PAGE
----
1977 Canadian Human Rights Act comes into force; section 11 prohibits wage discrimination between male and female employees performing work of equal value. This section covers federal jurisdiction, including the territories.
 
1978 Canadian Human Rights Commission issues the Equal Wages Guidelines, 1978 that provide clarification with respect to the factors that need to be considered in assessing the vale of work (e.g. skill, effort, responsibility, and working conditions). The Guidelines also set out reasonable factors for justifying wage differences between male and female employees (e.g. performance ratings, seniority, red circling, rehabilitation assignment, demotion pay procedure, phased-in wage reductions, temporary training positions).
 
1982 Canadian Human Rights commission amends the Equal Wages Guidelines, 1982 to provide for additional defences in maintaining wage differences between male and female employees, including internal labour shortage, and job reclassification.
 
1984 R.S. Abella releases Equality in Employment: A Royal Commission Report that contains several recommendations concerning pay equity including: “Equal pay for work of equal value should be part of all employment equity programs”.
1985 Section 15 of the Canadian Charter of Rights and Freedoms comes into force which states that “Every individual is equal before and under the law and has the right to the equal protection and equal benefit of the law without discrimination and, in particular, without discrimination based on race, national or ethnic origin, colour, religion, sex, age or mental or physical disability”.

1986 Canadian Human Rights Commission makes amendments to the Equal Wages Guidelines, 1986 that provide for further details concerning assessment of the value of work, method of assessment, definition of employee, complaints, and reasonable factors for justifying wage differences, among others.
2001 Government of Canada establishes the Pay Equity Task Force to review pay equity legislation at the federal level with a view to ensuring clarity in the way pay equity is implemented in the modern workplace.

2004
The federal Pay Equity Task Force submits a comprehensive report entitled Pay Equity: A New Approach to a Fundamental Right to the Ministers of Justice and Labour. The Task Force notes that the protections within the Canadian Human Rights Act have been a dismal failure, and that a major overhaul is needed to better protect female workers within the postal services, telecommunications, banks, etc. and other areas that fall under federal jurisdiction. In its report, the Pay Equity Task Force makes 113 recommendations, including:
  • Replacing the current complaint-based model of pay equity with new stand-alone, proactive legislation which would frame pay equity as a fundamental human right;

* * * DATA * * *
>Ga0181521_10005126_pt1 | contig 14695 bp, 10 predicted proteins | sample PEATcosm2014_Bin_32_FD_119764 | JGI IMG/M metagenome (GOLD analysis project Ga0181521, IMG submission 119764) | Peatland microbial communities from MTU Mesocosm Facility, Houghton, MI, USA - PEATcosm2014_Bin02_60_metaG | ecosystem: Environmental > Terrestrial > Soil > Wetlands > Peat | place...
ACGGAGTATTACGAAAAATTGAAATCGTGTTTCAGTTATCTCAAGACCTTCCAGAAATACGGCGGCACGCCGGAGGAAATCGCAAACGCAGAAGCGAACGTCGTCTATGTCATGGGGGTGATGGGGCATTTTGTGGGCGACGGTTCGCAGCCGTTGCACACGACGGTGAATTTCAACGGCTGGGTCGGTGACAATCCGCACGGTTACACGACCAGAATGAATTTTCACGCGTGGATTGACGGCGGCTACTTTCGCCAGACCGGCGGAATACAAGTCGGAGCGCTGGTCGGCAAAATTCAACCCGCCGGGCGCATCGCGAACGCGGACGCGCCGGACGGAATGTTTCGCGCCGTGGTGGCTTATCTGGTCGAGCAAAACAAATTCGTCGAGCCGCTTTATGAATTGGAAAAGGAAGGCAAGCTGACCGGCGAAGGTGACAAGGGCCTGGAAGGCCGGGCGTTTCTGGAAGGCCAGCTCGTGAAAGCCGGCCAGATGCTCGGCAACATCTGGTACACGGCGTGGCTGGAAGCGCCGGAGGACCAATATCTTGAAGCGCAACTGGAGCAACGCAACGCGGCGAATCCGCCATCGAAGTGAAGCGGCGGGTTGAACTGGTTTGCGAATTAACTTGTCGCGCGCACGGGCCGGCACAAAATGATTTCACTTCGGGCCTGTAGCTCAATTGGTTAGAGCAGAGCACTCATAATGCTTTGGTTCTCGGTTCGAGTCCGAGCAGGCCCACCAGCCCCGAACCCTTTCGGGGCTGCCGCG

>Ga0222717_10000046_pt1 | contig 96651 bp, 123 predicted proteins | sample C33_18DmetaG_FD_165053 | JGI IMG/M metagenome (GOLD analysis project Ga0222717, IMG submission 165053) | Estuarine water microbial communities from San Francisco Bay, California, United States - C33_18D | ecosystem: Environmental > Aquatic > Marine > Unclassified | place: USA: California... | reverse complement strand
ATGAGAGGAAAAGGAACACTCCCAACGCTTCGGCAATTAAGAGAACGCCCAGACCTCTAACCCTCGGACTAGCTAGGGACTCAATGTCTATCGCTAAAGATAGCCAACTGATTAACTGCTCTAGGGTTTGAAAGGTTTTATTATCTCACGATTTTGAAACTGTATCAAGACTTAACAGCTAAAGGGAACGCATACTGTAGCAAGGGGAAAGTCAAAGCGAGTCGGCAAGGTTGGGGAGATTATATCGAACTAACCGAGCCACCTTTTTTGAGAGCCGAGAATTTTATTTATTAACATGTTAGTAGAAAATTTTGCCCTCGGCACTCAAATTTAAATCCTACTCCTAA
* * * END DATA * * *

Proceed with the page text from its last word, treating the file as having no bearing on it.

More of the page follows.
• Expanding the coverage of pay equity legislation to cover all federally-regulated employers, including Parliament and federal contractors;
  • Extending pay equity protection to members of visible minorities, persons with disabilities and Aboriginal people; and
  • Requiring all employers to develop and implement a pay equity plan.
2008 During his economic and financial speech (November 27), the minister of finance, James M. Flaherty, announced the government’s intention to adopt a law in which pay equity is an object of collective negotiations and eliminate de possibility of employees going to the tribunal. This goes against the recommendations made by the Pay Equity Task Force (2004), which considered that the employers should be responsible for pay equity.
 
2009 The federal government introduces the Public Sector Equitable Compensation Act as part of the the budget bill. Instead of making sure that predominantly female jobs receive the same pay as predominantly male jobs of the same value, the Public Sector Equitable Compensation Act would relegate pay equity to bargaining and to the market. It also included up to $50,000 fines for unions which would help or encourage its members to lodge a pay equity complaint.
 
2009 (June 19)  The Standing Committee on the Status of Women publishes a report named An Analysis of the Effects of the Public Sector Equitable Compensation Act with the following recommendation: "[T]hat the government repeal the Public Sector Equitable Compensation Act and replace it with a proactive federal pay equity law, as recommended by the Pay Equity Task Force in its report, Pay Equity: A New Approach to a Fundamental Right." The Public Sector Equitable Compensation Act did not come into effect.

February 3, 2016  The House of Commons adopts a motion introduced by NDP MP Sheila Malcolmson and creating a committee appointed to conduct hearings on the matter of pay equity and to propose a plan to adopt a proactive federal pay equity regime, both legislative and otherwise. Liberal MP Anita Vandenbeld chairs the Special Committee on Pay Equity. Matt DeCourcey, MP for Fredericton, sits on the Committee.
 
June 9, 2016  The Special Committee on Pay Equity presents the report It's time to act to the House of Commons. It recommends "that the Government of Canada repeal the Public Sector Equitable Compensation Act", "draft proactive pay equity legislation within 18 months of the tabling of this report", "accept the overall direction of the 2004 Federal Pay Equity Task Force report and that the majority of the recommendations be adopted". 
 
October 5, 2016 The Federal Government presents its response to the House of Commons Special Committee and promises to adopt a proactive act on pay equity at the end of 2018. The delay concerns women’s groups and unions considering the vast amount of research and information already available. 
 
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